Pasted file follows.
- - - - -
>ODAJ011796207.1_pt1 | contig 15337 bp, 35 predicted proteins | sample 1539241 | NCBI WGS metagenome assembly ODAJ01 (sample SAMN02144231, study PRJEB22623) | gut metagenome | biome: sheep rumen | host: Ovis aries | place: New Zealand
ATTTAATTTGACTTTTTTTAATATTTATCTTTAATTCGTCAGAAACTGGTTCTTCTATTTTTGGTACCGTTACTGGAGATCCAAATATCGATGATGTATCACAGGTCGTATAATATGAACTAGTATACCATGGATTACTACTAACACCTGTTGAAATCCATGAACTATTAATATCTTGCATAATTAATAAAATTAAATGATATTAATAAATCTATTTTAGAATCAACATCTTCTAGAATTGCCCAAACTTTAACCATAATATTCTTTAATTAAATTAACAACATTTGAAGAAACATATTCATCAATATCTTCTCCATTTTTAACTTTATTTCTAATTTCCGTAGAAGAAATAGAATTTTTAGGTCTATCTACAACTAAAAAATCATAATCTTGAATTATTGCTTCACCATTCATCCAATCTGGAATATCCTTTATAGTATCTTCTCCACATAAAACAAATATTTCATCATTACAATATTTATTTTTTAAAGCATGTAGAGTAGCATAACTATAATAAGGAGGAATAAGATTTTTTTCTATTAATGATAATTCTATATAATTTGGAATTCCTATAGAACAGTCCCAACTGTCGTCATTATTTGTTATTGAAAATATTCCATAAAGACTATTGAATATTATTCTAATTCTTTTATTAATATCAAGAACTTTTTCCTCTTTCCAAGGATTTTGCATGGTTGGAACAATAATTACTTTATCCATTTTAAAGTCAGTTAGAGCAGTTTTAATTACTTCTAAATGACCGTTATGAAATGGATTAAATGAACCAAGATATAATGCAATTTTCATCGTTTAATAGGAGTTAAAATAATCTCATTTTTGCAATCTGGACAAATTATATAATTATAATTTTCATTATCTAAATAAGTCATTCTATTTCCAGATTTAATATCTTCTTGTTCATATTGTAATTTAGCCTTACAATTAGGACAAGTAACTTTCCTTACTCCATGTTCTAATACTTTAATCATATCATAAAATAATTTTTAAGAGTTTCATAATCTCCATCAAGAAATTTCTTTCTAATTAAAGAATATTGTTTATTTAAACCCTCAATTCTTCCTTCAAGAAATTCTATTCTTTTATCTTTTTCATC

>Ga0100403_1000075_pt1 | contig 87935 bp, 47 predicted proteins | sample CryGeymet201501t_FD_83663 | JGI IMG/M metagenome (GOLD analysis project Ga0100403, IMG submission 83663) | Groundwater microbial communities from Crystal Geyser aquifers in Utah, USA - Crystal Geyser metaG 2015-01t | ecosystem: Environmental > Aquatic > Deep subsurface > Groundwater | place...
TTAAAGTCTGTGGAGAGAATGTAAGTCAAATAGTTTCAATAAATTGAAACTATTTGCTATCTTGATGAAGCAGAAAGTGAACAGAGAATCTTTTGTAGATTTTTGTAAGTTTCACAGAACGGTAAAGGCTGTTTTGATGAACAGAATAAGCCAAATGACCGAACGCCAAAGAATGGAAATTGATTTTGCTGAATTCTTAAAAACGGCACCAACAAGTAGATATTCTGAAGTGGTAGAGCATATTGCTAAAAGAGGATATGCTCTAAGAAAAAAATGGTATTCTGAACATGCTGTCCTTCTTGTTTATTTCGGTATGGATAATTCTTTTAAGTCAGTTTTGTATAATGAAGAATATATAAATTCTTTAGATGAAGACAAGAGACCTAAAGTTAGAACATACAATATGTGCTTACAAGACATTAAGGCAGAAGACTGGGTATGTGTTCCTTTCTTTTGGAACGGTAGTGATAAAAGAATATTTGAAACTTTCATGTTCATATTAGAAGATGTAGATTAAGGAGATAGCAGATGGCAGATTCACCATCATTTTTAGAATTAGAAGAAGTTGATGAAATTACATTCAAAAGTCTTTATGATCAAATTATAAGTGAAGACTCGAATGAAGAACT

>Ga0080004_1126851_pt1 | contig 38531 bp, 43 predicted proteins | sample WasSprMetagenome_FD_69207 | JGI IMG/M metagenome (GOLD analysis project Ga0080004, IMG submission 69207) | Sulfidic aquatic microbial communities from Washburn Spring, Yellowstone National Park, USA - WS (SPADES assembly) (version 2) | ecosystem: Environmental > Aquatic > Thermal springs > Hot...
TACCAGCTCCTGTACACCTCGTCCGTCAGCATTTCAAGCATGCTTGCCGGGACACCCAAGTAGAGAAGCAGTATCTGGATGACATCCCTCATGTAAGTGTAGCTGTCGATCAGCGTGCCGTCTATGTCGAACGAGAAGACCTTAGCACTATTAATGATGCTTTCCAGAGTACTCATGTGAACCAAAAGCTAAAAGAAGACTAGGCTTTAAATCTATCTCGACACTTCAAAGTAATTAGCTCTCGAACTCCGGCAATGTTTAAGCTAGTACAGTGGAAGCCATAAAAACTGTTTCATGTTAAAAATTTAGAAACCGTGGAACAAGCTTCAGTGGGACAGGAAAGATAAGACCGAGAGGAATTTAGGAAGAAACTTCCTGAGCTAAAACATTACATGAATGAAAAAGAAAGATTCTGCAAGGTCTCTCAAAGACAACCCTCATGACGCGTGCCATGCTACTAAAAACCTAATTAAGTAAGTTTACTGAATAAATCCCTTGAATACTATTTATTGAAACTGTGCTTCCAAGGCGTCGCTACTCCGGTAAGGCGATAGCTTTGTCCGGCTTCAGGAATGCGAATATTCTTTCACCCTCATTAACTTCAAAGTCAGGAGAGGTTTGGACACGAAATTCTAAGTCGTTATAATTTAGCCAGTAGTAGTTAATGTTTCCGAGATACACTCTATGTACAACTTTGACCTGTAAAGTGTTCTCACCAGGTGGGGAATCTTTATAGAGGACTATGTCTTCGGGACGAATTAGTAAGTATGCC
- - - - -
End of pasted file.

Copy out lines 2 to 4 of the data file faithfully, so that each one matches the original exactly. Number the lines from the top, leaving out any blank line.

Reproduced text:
ATTTAATTTGACTTTTTTTAATATTTATCTTTAATTCGTCAGAAACTGGTTCTTCTATTTTTGGTACCGTTACTGGAGATCCAAATATCGATGATGTATCACAGGTCGTATAATATGAACTAGTATACCATGGATTACTACTAACACCTGTTGAAATCCATGAACTATTAATATCTTGCATAATTAATAAAATTAAATGATATTAATAAATCTATTTTAGAATCAACATCTTCTAGAATTGCCCAAACTTTAACCATAATATTCTTTAATTAAATTAACAACATTTGAAGAAACATATTCATCAATATCTTCTCCATTTTTAACTTTATTTCTAATTTCCGTAGAAGAAATAGAATTTTTAGGTCTATCTACAACTAAAAAATCATAATCTTGAATTATTGCTTCACCATTCATCCAATCTGGAATATCCTTTATAGTATCTTCTCCACATAAAACAAATATTTCATCATTACAATATTTATTTTTTAAAGCATGTAGAGTAGCATAACTATAATAAGGAGGAATAAGATTTTTTTCTATTAATGATAATTCTATATAATTTGGAATTCCTATAGAACAGTCCCAACTGTCGTCATTATTTGTTATTGAAAATATTCCATAAAGACTATTGAATATTATTCTAATTCTTTTATTAATATCAAGAACTTTTTCCTCTTTCCAAGGATTTTGCATGGTTGGAACAATAATTACTTTATCCATTTTAAAGTCAGTTAGAGCAGTTTTAATTACTTCTAAATGACCGTTATGAAATGGATTAAATGAACCAAGATATAATGCAATTTTCATCGTTTAATAGGAGTTAAAATAATCTCATTTTTGCAATCTGGACAAATTATATAATTATAATTTTCATTATCTAAATAAGTCATTCTATTTCCAGATTTAATATCTTCTTGTTCATATTGTAATTTAGCCTTACAATTAGGACAAGTAACTTTCCTTACTCCATGTTCTAATACTTTAATCATATCATAAAATAATTTTTAAGAGTTTCATAATCTCCATCAAGAAATTTCTTTCTAATTAAAGAATATTGTTTATTTAAACCCTCAATTCTTCCTTCAAGAAATTCTATTCTTTTATCTTTTTCATC

>Ga0100403_1000075_pt1 | contig 87935 bp, 47 predicted proteins | sample CryGeymet201501t_FD_83663 | JGI IMG/M metagenome (GOLD analysis project Ga0100403, IMG submission 83663) | Groundwater microbial communities from Crystal Geyser aquifers in Utah, USA - Crystal Geyser metaG 2015-01t | ecosystem: Environmental > Aquatic > Deep subsurface > Groundwater | place...
TTAAAGTCTGTGGAGAGAATGTAAGTCAAATAGTTTCAATAAATTGAAACTATTTGCTATCTTGATGAAGCAGAAAGTGAACAGAGAATCTTTTGTAGATTTTTGTAAGTTTCACAGAACGGTAAAGGCTGTTTTGATGAACAGAATAAGCCAAATGACCGAACGCCAAAGAATGGAAATTGATTTTGCTGAATTCTTAAAAACGGCACCAACAAGTAGATATTCTGAAGTGGTAGAGCATATTGCTAAAAGAGGATATGCTCTAAGAAAAAAATGGTATTCTGAACATGCTGTCCTTCTTGTTTATTTCGGTATGGATAATTCTTTTAAGTCAGTTTTGTATAATGAAGAATATATAAATTCTTTAGATGAAGACAAGAGACCTAAAGTTAGAACATACAATATGTGCTTACAAGACATTAAGGCAGAAGACTGGGTATGTGTTCCTTTCTTTTGGAACGGTAGTGATAAAAGAATATTTGAAACTTTCATGTTCATATTAGAAGATGTAGATTAAGGAGATAGCAGATGGCAGATTCACCATCATTTTTAGAATTAGAAGAAGTTGATGAAATTACATTCAAAAGTCTTTATGATCAAATTATAAGTGAAGACTCGAATGAAGAACT